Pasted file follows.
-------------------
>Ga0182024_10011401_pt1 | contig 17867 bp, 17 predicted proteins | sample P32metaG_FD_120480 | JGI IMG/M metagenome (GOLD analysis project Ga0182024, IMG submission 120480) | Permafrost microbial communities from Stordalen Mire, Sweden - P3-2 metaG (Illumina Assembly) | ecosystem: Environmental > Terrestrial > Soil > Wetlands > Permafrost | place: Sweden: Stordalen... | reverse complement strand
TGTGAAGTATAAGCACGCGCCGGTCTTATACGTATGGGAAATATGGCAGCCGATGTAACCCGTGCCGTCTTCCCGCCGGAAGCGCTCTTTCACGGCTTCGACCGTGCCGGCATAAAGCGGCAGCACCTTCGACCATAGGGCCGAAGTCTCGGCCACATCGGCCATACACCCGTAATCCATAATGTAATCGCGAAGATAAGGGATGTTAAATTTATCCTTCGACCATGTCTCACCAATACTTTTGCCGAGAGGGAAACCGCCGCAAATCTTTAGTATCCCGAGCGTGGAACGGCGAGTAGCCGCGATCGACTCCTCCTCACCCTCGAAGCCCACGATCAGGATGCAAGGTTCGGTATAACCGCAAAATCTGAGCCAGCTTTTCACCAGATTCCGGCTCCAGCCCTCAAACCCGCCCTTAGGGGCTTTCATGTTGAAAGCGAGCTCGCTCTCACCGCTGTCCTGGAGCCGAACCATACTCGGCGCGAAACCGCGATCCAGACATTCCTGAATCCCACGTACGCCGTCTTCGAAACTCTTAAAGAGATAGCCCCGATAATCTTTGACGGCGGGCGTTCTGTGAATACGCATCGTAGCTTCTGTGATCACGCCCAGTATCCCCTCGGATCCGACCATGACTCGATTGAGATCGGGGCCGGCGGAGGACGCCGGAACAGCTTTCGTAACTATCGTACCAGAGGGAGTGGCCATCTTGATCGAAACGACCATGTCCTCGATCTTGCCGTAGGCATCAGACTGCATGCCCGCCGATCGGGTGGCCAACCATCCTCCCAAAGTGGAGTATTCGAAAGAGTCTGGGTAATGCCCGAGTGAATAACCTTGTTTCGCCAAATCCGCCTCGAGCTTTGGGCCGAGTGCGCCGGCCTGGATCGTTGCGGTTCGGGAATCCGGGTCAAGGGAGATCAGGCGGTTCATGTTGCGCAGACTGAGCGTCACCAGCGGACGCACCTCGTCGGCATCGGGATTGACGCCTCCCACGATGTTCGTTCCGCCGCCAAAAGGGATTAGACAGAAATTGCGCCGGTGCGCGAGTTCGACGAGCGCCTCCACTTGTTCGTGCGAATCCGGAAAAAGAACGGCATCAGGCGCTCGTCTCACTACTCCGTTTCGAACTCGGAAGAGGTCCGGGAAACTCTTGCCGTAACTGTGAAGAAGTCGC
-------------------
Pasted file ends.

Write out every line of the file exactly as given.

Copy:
>Ga0182024_10011401_pt1 | contig 17867 bp, 17 predicted proteins | sample P32metaG_FD_120480 | JGI IMG/M metagenome (GOLD analysis project Ga0182024, IMG submission 120480) | Permafrost microbial communities from Stordalen Mire, Sweden - P3-2 metaG (Illumina Assembly) | ecosystem: Environmental > Terrestrial > Soil > Wetlands > Permafrost | place: Sweden: Stordalen... | reverse complement strand
TGTGAAGTATAAGCACGCGCCGGTCTTATACGTATGGGAAATATGGCAGCCGATGTAACCCGTGCCGTCTTCCCGCCGGAAGCGCTCTTTCACGGCTTCGACCGTGCCGGCATAAAGCGGCAGCACCTTCGACCATAGGGCCGAAGTCTCGGCCACATCGGCCATACACCCGTAATCCATAATGTAATCGCGAAGATAAGGGATGTTAAATTTATCCTTCGACCATGTCTCACCAATACTTTTGCCGAGAGGGAAACCGCCGCAAATCTTTAGTATCCCGAGCGTGGAACGGCGAGTAGCCGCGATCGACTCCTCCTCACCCTCGAAGCCCACGATCAGGATGCAAGGTTCGGTATAACCGCAAAATCTGAGCCAGCTTTTCACCAGATTCCGGCTCCAGCCCTCAAACCCGCCCTTAGGGGCTTTCATGTTGAAAGCGAGCTCGCTCTCACCGCTGTCCTGGAGCCGAACCATACTCGGCGCGAAACCGCGATCCAGACATTCCTGAATCCCACGTACGCCGTCTTCGAAACTCTTAAAGAGATAGCCCCGATAATCTTTGACGGCGGGCGTTCTGTGAATACGCATCGTAGCTTCTGTGATCACGCCCAGTATCCCCTCGGATCCGACCATGACTCGATTGAGATCGGGGCCGGCGGAGGACGCCGGAACAGCTTTCGTAACTATCGTACCAGAGGGAGTGGCCATCTTGATCGAAACGACCATGTCCTCGATCTTGCCGTAGGCATCAGACTGCATGCCCGCCGATCGGGTGGCCAACCATCCTCCCAAAGTGGAGTATTCGAAAGAGTCTGGGTAATGCCCGAGTGAATAACCTTGTTTCGCCAAATCCGCCTCGAGCTTTGGGCCGAGTGCGCCGGCCTGGATCGTTGCGGTTCGGGAATCCGGGTCAAGGGAGATCAGGCGGTTCATGTTGCGCAGACTGAGCGTCACCAGCGGACGCACCTCGTCGGCATCGGGATTGACGCCTCCCACGATGTTCGTTCCGCCGCCAAAAGGGATTAGACAGAAATTGCGCCGGTGCGCGAGTTCGACGAGCGCCTCCACTTGTTCGTGCGAATCCGGAAAAAGAACGGCATCAGGCGCTCGTCTCACTACTCCGTTTCGAACTCGGAAGAGGTCCGGGAAACTCTTGCCGTAACTGTGAAGAAGTCGC